As of a few years ago, there were more than 29,000 cooperatives operating in every sector of the US economy, sustaining 2 million jobs each year, contributing $652 billion in annual sales and possessing $3 trillion in assets.
1819 – Supreme Court declares a corporate charter is a contract in Dartmouth College v. Woodward (17 U.S. 518), protected by the Contracts Clause of the Constitution
[2019 marks the 200th anniversary of this decision]
The New Hampshire legislature wished to convert the private Dartmouth College into a public university by changing its charter, or license, which had been originally issued by the King of England. The legislature believed that education was too important to be left to private interests; thus, the school needed to become publicly accountable. The Supreme Court sided with the College’s trustees, stating a corporate charter is a contract, not to be altered under the Constitution’s Contracts Clause.
The word “corporation” does not appear in the Constitution. The Court’s decision transformed a corporate charter issued by a government as a mere privilege into a contract that a government cannot alter. The ruling gave corporations standing in the Constitution. Governments had greater difficulty controlling corporations. States began to include specific limitations into charters they granted.
1870 – States ratify the 15th Amendment, guaranteeing the right to vote regardless of race
Black males gain the right to vote. “The right of citizens…to vote shall not be denied or abridged…on account of race, color, or previous condition of servitude.”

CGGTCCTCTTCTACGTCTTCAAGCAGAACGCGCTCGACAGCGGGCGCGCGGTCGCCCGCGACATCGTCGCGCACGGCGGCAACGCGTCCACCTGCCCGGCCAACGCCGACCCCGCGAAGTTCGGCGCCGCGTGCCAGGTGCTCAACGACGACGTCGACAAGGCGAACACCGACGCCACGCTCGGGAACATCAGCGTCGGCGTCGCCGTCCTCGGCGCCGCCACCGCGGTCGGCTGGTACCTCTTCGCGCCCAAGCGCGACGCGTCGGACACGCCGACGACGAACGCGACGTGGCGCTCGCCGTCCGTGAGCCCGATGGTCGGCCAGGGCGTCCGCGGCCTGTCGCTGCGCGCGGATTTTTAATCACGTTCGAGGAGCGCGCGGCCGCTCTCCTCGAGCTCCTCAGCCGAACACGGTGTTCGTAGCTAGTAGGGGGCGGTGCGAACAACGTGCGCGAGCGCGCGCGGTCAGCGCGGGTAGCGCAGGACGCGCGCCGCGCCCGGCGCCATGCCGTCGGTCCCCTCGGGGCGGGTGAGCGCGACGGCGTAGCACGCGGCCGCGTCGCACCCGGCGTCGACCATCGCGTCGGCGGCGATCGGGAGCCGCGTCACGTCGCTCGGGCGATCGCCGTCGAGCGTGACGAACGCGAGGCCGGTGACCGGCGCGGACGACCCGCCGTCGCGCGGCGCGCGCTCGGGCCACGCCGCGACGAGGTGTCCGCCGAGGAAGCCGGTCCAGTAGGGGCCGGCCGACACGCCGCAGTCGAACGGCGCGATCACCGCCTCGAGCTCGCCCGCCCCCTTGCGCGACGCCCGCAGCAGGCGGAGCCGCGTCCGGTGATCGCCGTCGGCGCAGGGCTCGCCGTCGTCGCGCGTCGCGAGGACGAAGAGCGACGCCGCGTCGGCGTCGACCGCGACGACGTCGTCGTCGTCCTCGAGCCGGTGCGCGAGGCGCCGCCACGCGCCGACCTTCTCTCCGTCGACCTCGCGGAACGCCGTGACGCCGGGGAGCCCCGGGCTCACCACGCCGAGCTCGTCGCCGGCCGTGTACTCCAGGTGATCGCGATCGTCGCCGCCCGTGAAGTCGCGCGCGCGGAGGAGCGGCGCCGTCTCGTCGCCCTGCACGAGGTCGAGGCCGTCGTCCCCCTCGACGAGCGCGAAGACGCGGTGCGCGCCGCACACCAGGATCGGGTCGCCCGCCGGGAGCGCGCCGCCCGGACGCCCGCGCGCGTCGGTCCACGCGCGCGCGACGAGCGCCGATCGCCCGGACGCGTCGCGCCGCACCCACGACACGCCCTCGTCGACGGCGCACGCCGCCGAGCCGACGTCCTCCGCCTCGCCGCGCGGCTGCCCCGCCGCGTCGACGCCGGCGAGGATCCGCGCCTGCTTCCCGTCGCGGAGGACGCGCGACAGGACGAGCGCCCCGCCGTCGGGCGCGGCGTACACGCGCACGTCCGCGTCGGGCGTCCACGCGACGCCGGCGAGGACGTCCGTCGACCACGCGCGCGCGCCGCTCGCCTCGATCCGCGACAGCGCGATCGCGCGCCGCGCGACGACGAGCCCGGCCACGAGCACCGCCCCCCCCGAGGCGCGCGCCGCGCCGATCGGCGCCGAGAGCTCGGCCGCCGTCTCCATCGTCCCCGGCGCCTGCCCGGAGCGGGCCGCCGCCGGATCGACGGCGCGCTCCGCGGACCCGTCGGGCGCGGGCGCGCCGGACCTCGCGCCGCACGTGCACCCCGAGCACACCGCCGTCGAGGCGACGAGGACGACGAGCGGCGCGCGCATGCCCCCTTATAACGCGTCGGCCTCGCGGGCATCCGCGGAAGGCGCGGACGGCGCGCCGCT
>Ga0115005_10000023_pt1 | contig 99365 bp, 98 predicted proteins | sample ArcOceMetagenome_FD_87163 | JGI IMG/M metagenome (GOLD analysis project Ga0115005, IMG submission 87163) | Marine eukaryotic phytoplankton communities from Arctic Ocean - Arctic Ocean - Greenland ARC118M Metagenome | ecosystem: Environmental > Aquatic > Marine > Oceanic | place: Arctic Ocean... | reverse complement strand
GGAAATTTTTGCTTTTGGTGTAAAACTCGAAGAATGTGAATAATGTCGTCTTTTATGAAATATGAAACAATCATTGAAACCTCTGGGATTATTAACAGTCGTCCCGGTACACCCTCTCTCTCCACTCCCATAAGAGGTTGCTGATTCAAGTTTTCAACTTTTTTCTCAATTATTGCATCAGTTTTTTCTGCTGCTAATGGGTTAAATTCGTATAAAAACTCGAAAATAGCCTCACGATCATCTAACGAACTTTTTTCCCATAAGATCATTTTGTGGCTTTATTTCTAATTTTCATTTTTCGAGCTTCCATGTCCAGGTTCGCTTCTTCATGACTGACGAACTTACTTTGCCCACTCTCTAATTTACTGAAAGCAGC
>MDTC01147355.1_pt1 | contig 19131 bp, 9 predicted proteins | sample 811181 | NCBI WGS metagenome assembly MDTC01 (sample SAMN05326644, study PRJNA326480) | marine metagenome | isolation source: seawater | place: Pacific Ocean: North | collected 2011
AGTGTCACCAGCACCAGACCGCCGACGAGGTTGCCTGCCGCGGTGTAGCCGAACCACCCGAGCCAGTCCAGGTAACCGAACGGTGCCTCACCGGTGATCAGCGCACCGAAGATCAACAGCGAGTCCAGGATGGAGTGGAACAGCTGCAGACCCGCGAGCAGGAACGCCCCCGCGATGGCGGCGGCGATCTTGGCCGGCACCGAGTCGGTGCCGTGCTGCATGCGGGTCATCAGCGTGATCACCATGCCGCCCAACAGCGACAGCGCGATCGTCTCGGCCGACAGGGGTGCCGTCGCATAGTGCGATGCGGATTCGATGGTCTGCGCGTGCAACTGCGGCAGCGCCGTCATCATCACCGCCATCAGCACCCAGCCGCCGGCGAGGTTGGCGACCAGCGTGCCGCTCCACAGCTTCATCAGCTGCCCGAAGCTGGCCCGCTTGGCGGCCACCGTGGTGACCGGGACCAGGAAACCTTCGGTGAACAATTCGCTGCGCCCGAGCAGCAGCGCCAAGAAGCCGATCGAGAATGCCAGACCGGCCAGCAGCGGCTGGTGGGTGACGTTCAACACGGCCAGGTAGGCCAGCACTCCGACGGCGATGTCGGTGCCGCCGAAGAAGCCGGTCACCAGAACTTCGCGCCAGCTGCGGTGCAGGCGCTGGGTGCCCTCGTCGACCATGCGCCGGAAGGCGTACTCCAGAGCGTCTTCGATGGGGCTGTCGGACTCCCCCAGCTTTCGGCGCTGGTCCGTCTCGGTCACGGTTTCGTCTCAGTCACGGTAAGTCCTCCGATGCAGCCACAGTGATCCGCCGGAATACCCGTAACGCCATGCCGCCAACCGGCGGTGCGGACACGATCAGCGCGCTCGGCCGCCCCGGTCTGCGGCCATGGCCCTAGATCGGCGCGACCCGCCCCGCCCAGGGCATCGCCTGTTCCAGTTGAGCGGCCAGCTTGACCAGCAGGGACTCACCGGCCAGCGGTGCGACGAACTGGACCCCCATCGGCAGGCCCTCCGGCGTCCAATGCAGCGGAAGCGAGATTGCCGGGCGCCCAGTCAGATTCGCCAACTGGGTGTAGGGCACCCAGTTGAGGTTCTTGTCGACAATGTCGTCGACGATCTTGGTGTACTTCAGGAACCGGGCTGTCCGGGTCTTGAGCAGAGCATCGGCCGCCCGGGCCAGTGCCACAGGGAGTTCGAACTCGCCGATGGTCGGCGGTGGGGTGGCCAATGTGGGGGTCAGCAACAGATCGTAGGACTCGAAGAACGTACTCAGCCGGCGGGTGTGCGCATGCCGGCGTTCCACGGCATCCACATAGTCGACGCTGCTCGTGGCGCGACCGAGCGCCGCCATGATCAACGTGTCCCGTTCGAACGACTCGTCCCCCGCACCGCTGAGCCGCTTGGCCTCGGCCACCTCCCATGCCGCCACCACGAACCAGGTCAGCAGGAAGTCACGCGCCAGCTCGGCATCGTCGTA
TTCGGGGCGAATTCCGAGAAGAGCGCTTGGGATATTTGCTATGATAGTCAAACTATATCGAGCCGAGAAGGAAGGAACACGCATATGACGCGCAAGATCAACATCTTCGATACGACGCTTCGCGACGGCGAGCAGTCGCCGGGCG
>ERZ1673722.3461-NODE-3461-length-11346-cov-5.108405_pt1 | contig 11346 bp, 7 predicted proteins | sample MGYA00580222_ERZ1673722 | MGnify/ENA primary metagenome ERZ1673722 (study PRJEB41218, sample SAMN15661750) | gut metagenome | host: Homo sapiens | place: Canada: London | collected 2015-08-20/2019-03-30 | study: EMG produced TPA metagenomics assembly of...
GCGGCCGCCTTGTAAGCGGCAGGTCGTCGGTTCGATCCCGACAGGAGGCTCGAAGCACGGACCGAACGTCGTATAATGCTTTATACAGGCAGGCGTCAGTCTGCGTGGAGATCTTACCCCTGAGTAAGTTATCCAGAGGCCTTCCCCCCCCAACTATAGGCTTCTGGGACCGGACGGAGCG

1924 – Death of Woodrow Wilson, 28th President of the United States – on corporate power
“There was a time when corporations played a very minor part in our business affairs, but now they play the chief part, and most men are the servants of corporations.
“You know what happens when you are the servant of a corporation. You have in most instances no access to the men who are really determining the policy of the corporation. If the corporation is doing the things that it ought not to do, you really have no voice in the matter and must obey the orders, and you have, with deep mortification, to cooperate in the doing of things that you know are against the public interests, and at the same time you are submerged, your individuality is swallowed up in the individuality and purpose of a great organization.”
Source: “A people awakened. the story of Woodrow Wilson’s first campaign which carried New Jersey to the lead of the states in the great movement for the emancipation of the government” by Charles Reade Bacon, p 114.
2016 – “The Conservative Case for Campaign-Finance Reform” by Richard W. Painter published in the New York Times
“Why should conservative voters care? First, big money in politics encourages big government…
“Campaign contributions also breed more regulation…
“Social conservatives and faith-based voters should care about big money in politics because it drowns out their voices on issues from abortion and euthanasia to gambling and pornography…
“Our campaign-finance system is also a national security risk…
“All this is a betrayal of conservative values…
“More important, the system is a betrayal of the vision of participatory democracy embraced by the founders of our country…